XIII. St Andrew Square Bring back Highwaymen! Have them roam the streets. Have them pistol-pin us with the order, ‘Stand and consider!’ Pay close attention to the open sky. Never lie. Sit on the stone benches bordering St Andrew Square. Mull, ruminate, notice the steel-toe-capped booted, yellow-vested builders eating sandwiches under high-plinthed Henry Dundas, ‘Grand Manager of Scotland.’ No uprising here. They slouch, slurp, skim The Daily Record on their lunchbreak from the concrete rise and fall of St. James’ Quarter. And do these men give a shit as they lean their backs upon the base on which stands Edinburgh’s son, Provost, Lord Advocate, Home Secretary? He fell from grace, effigy burnt – The Dundas Riots, 1792 – right here where workers massed to bellow ‘Freedom! Revolution! Repeal the corn laws! Give our families food and dignity!’ Like life, memory is short and we have shelved appeals for liberty, no trace now of cries and pleas and mutiny, unless I hear it from the arrowhead of greylag geese above. Now, there is a Costa cabin by the tram stop, high-end restaurants, hotels, Harvey Nicks, modern sculptures, blasé wanderers like me, oblivious to how dizzy he must feel raised high with only pigeons, herring gulls and jackdaws for company – and they give lots of shits. The ignominy! Could be worse, you might get torn down yet, Lord D. for where you stood on slavery. XIV. Eyre Place Not often do I walk in New Town, scrubbed steps, well-watered wealth dripping from sills and shutters, leaded bevelled glass, grand pianos pushed to window bays, aspidistras, pelmets, dozen setting dining tables, candles, brass knockers shaped as foxes’ heads, as pinecones, or as hares, Range Rovers parked outside. They must drive north to gun the grouse, not hunt for poor men’s food like rabbit – they’d be out for deer. But I surmise, what do I know, could be just for show and this a meat-free home. A masked man smiles at me, lips wrapped in Van Gogh’s starry night, his eyes bestow the smile. I wonder what the crazed master would think to see us now, mouths patched like his sliced ear. Yet we’re deafer still, not listening – ‘no platform here!’– shouting others down, so keen to be accepting, free from prejudice, that we’re terrified of difference. I drift in mind, on foot, flâneuse around this town, when a shadow from a basement-flat pulls me back to now. It’s dark and mossy, overgrown down there, and I was sure a face looked up with blood-shot eyes. Instead, the pyracantha berries, not my watchful spectre, have come to pry.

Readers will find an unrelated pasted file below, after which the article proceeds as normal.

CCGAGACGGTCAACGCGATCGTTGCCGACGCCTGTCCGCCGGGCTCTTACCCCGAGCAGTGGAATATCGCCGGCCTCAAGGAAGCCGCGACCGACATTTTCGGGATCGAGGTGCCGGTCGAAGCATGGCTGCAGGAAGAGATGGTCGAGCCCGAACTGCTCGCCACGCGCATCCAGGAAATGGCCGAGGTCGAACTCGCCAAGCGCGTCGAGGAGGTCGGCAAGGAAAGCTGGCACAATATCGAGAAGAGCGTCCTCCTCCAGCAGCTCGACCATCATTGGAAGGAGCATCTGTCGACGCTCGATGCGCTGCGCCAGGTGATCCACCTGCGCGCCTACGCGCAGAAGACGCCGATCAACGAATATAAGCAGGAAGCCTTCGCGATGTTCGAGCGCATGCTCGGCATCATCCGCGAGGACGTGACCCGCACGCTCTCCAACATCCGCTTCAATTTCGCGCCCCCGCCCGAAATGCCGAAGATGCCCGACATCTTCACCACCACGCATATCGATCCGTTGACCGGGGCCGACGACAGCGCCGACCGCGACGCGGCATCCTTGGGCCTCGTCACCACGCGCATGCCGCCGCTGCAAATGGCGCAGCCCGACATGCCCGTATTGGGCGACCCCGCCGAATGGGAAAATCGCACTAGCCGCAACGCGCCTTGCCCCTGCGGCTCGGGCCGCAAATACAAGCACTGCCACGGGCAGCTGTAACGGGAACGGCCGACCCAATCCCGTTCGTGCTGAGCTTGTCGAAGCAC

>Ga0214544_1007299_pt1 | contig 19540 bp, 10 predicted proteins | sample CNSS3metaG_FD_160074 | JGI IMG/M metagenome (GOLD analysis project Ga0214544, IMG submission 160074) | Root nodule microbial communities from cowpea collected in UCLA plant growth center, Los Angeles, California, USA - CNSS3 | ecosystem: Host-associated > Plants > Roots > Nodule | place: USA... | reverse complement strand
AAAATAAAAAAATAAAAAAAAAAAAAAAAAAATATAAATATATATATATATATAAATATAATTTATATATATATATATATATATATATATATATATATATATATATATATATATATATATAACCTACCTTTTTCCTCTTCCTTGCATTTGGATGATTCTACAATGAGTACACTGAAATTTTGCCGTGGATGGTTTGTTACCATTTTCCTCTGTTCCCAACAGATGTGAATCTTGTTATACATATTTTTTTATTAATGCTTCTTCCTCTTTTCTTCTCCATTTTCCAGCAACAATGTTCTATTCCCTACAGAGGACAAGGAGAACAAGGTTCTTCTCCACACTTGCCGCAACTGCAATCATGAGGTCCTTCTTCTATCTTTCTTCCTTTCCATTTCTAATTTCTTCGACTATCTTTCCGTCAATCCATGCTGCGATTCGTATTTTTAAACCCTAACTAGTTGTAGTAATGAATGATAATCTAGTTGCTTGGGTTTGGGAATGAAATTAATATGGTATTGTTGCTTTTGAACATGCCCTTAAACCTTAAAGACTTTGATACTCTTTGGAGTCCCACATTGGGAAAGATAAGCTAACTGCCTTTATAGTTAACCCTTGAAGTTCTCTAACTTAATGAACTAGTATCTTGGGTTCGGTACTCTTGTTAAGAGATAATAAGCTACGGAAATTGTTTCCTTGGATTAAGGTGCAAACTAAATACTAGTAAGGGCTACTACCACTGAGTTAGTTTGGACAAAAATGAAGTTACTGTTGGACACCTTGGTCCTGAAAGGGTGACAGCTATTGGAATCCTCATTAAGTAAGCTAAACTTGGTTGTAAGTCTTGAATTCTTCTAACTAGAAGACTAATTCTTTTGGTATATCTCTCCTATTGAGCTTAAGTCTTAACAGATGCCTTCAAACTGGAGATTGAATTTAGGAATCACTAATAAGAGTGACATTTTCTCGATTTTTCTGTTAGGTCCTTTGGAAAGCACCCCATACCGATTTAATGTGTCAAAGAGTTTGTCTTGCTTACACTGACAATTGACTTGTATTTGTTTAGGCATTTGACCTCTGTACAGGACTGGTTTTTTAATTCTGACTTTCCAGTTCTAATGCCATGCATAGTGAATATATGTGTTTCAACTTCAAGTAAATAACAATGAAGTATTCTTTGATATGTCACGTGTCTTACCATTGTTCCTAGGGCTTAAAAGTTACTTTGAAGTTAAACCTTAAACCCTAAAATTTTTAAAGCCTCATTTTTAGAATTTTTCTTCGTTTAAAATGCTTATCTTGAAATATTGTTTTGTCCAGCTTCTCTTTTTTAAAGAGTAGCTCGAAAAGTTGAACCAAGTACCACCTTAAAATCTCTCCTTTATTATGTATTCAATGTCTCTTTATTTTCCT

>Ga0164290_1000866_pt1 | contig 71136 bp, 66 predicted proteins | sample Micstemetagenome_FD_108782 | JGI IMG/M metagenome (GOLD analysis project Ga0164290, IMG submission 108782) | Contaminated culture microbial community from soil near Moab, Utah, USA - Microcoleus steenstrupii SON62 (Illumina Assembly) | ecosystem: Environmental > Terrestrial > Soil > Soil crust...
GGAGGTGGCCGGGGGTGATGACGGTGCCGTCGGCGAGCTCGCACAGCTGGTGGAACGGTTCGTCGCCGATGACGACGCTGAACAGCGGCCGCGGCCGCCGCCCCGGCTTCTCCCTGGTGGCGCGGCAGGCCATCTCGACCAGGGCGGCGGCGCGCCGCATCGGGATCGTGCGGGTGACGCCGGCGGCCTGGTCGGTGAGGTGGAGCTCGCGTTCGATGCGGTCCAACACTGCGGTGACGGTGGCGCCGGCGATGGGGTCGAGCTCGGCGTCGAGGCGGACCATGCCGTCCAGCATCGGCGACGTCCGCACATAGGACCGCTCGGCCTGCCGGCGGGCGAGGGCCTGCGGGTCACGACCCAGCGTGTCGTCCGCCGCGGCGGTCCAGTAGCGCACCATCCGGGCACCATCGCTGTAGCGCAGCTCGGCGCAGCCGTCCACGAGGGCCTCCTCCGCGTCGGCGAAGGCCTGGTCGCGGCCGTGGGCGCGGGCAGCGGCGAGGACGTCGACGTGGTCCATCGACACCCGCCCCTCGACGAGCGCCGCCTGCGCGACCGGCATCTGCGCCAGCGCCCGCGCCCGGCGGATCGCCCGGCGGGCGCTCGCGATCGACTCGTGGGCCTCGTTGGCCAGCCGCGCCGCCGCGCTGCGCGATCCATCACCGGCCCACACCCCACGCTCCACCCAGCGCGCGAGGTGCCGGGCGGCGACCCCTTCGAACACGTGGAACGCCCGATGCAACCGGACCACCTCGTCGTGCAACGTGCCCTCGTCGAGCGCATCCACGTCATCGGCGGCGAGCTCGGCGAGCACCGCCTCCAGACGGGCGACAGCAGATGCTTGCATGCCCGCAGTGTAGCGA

Extract from Edinburgh, A Long Poem
by Eimear Bush (September–October 2020)